One of the major issues in bioethics continues to be when a being has “rights.” This is referred to as having “moral status.” For example, if you argue that a child in the womb has no moral status, aborting such a life has less challenges. Abortion advocates for years have used this tactic to argue that embryos are not sentient beings and thus, have no moral status. The use of and destroying embryos in research is less and less disputed.
Moral status over the last decade has led to arguments whether laboratory animals used in testing “have rights.” What was usually academic arguments on whether chimeras have moral status is evolving to real world situations. A chimera is a creature with DNA, cells, tissues or organs from two or more individuals. Technically, it is formed from at least four parent cells where each population of cells keeps its own character. The resulting organism is a mixture of tissues. The research objective for chimeras has been to study alleviating or curing neurological diseases and injuries. Bioethical arguments focus on studying at what point does a chimera with human cells become “human enough” to have moral status.
While we often hear the sensational stories in the news and these topics are popular fodder for bioethics discussions, pro-life advocates need to take note as well. In discussing chimeras recently in a bioethics lecture, I warned it is only a mater of time before some lab “goes too far.”
Moral Status in the News
In his article “Scientists Kill Embryo Research Time Restrictions,” recently published in Stem Cell Research, W.J. Smith reminds us that scientists have traditionally claimed to restrict embryo-destructive research to 14 days because of advocates who say the neural system begins to form after 14 days. Smith challenges the sincerity of this notion because “the 14 day restriction was accepted only because researchers couldn’t maintain embryos in a dish for longer than that.” Fourteen days after fertilization is also approximately when implantation in the womb is normally completed.
Now that advances in technology allow laboratories to maintain embryos beyond 14 days, the restriction in embryo-destructive research is being challenged. The International Society for Stem Cell Research (ISSCR) has recently removed the 14-day restriction and recommends against setting any time limits. Potential “benefits” of studying human embryos beyond the 14-day limit include studying how early development disorders originate which could lead to therapies that treat infertility, developmental disorders and failed pregnancy.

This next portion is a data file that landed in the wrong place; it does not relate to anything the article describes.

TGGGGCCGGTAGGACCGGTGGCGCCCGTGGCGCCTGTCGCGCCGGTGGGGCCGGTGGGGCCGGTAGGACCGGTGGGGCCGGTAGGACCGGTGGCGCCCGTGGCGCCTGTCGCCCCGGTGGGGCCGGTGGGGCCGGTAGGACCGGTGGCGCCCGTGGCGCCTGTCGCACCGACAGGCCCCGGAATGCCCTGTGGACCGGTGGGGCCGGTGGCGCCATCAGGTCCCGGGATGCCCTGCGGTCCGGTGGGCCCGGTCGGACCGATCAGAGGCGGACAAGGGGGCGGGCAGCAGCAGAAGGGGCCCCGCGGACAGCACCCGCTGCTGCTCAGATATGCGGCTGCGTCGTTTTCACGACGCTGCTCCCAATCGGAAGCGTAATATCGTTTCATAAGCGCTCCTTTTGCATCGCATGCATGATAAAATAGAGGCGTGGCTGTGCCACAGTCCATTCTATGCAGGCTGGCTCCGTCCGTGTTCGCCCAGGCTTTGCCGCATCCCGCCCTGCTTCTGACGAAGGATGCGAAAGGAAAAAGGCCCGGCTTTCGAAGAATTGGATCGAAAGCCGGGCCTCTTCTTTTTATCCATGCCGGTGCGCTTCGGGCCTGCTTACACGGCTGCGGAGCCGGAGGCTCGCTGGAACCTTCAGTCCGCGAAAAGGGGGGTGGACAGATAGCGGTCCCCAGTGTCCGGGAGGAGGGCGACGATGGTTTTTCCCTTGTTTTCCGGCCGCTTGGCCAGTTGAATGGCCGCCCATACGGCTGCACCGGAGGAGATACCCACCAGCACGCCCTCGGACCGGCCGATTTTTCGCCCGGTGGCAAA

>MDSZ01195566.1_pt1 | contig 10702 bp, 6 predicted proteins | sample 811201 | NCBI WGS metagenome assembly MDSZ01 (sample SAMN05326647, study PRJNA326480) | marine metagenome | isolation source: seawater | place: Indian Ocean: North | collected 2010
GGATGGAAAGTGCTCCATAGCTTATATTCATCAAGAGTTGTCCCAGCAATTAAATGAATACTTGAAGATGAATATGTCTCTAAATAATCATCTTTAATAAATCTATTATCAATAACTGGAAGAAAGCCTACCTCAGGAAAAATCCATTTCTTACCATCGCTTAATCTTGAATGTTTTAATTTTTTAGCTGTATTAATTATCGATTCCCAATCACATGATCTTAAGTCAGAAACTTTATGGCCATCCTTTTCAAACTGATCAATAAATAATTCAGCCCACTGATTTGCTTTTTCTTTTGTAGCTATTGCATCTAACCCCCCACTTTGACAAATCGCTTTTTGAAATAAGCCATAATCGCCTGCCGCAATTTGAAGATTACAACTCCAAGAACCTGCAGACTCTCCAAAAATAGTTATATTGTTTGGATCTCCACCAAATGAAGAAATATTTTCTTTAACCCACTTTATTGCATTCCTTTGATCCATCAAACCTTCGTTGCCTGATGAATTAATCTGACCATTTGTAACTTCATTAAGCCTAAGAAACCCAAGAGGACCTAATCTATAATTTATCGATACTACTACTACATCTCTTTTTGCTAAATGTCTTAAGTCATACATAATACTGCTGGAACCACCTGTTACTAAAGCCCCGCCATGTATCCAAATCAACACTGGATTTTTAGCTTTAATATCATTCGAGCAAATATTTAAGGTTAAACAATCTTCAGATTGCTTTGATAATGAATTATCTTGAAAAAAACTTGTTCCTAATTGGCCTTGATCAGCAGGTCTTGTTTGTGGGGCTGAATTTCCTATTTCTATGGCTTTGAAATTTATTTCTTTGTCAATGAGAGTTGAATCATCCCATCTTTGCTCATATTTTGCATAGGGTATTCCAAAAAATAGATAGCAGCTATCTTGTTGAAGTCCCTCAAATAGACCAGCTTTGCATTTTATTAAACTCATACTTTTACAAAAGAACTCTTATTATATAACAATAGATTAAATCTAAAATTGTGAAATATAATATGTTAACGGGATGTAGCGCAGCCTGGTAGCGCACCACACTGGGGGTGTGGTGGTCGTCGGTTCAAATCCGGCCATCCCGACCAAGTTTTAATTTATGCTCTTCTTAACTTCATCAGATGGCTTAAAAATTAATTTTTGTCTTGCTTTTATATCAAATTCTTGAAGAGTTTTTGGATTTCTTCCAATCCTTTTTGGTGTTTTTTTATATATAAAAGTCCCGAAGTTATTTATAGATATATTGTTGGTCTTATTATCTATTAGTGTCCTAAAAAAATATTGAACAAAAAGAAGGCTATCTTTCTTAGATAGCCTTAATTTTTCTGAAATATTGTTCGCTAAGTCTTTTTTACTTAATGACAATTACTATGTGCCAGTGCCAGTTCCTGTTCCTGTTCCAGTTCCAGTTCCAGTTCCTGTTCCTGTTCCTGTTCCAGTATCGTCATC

Bioethics professor Insoo Hyun at the Case Western Reserve University School of Medicine is among those that propose six principles to be considered: 1) scientific justification, 2) well-defined increments, 3) independent peer review, 4) public dialogue, 5) informed consent and 6) separation of clinical care and research. Studies must justify that the study goals cannot be met by other means in order to culture human embryos longer than the current 14-day limit. The decision to extend the embryo culture must have frequent interim evaluations and reassessment. Each proposal should be peer-reviewed by qualified scientists and ethics committees by regulators and include public disclosure. Specific consent from the dispositional authority or donors must be obtained before the culture is extended. Finally, the research protocols must be separate from the intent of clinical decisions for fertility treatments.
During the COVID-19 pandemic, we often heard it promoted that we must “follow the science.” That is true in reviewing data, but not in morality. Human life must be protected regardless of its utilitarian benefit. Science must be bounded by moral limitations. Just because we can, does not entail that we should. We need to stand up, take notice, and say “no.”
Accordingly, Senator Schumer (D-NY) sponsored The Endless Frontiers Act, passed the Senate this month without adopting the GOP sponsored amendment to restrict chimera research from using federal funds. The $250 billion act promotes emerging biotechnologies to help the U.S. better compete with “Chinese innovation.” In the Principle of Biomedical Ethics textbook, the authors note in the most recent 5th edition (2019) that no “human-nonhuman chimera has been allowed to progress past early fetal stages.” Yet, just two years later we must note that the “innovation” that Senator Schumer wants to compete with reported this past April that the creation of human-monkey embryos has lasted 20 days in a laboratory.
From Science Fiction to Bioethics
Unfortunately, yesterday’s science fiction is becoming today’s bioethical challenges. While chimeras are not The Fly, does anyone not see the same path is opening for journey? Perhaps we have been numbed by watching “colorful” guests on Jerry Springer and Mort Downey in the 1980s. What was comical then has become reality in our culture now. Homosexuality has become a “pride” issue, abortion is a matter of choice and life decisions are becoming based on convenience and utility. A culture that calls us to “follow the science” ignores the science of chromosomes and that the “gay gene” was not discovered in the human genome project. That “science “does not support their agenda.
Moral status can not be reduced to agenda. Are we going to continue to let scientists decide for us when human life has intrinsic value? If life begins at conception as Catholic Moral theology teaches us, then arbitrary limits on the moral status of unborn life must continue to be brought to light and continually challenged.
No perceived benefit can be justified from an evil act. We can no long sit idly by and assume the worst is not going to be created or life destroyed in our laboratories. As when have seen in this decade, our silence is taken as an implicit approval.